I would like to add too that the most expensive are not necessarily the best.
  8. beechtree

    beechtree Registered User

    Jul 9, 2011
    Sorry - I didnt intend to suggest it is legal obligation, simply that resident or family members make up the difference, if necessary and feasible. I certainly know of people in the situation of paying extra on top of LA contribution. I appreciate that it is not always necessary or even possible.
  9. bunnies

    bunnies Registered User

    May 16, 2010
    I think it is a very common experience to feel, on a first visit to an EMI home, that it is an awful prospect. Of course some homes are much better than others, but I would say that probably the home you feel most comfortable in yourself is not necessarily the one that would be best for your relative. I found that many homes looked nice and showed their visitors their good side, so you had the feeling that you had been to a nice hotel - but it is easy to forget that one's relative may have a different list of priorities to oneself. Without a doubt the most important thing is the attitude of staff, which is also hard to assess, but indications of flexibility in dealing with individuals is a good sign.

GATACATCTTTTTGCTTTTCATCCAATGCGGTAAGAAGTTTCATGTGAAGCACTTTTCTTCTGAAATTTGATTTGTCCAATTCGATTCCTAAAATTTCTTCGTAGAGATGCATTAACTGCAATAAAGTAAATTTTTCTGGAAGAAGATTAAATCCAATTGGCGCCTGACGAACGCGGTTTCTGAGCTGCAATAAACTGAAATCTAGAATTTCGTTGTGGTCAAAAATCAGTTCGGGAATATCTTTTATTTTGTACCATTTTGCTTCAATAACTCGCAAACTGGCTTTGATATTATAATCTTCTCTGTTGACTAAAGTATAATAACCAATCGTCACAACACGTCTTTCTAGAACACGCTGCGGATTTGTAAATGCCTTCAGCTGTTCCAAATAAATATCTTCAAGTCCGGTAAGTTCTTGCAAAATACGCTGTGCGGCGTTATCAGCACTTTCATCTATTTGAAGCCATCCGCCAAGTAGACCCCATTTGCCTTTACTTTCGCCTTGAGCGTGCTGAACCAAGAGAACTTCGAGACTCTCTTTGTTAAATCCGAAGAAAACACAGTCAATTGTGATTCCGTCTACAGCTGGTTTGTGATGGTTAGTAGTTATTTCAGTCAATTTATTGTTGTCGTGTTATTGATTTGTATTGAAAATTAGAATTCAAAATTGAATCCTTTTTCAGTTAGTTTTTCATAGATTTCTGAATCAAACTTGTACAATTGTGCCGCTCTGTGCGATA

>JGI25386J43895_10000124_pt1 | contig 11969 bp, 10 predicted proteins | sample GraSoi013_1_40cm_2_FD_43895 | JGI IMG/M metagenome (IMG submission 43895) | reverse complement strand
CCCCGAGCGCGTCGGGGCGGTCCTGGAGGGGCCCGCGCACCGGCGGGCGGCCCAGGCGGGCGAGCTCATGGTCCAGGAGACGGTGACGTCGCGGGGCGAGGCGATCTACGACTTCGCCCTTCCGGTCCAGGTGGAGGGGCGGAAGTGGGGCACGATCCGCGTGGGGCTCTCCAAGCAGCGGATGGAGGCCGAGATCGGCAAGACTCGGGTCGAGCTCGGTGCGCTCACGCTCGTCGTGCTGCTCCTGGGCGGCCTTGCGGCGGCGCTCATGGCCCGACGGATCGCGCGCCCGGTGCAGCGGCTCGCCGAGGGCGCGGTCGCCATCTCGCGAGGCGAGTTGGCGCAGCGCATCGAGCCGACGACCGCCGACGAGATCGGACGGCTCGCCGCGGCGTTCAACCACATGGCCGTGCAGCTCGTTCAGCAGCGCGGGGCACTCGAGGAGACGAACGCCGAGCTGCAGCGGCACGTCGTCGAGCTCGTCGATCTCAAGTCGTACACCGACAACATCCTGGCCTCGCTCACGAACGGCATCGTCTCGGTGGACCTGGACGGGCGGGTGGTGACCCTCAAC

So give yourself time to adjust to what they offer, and try and remember what you think your relative will be bothered by, and what they won't. I agree that hygiene is always important, but actually people being rather 'vocal' and a bit of chaos is not necessarily a bad thing - at least they aren't all trapped in their rooms (something I saw in worse care homes).
  10. Bob S

    Bob S Registered User

    Mar 24, 2009
    Welwyn Garden City
    The main point about top ups is that families are often misled by social workers that the local authority will only pay up to a certain amount per week and it will have to be topped up if the cost of the home is above that. If a home is more expensive than the LA limit but there is nothing else available that can cater for a persons needs then the LA have to pay it.

    There is a good thread on here by Beckyhux (I think) that explains the true position about top ups. Too many people hae been conned by social services into paying top ups and it is still happening today.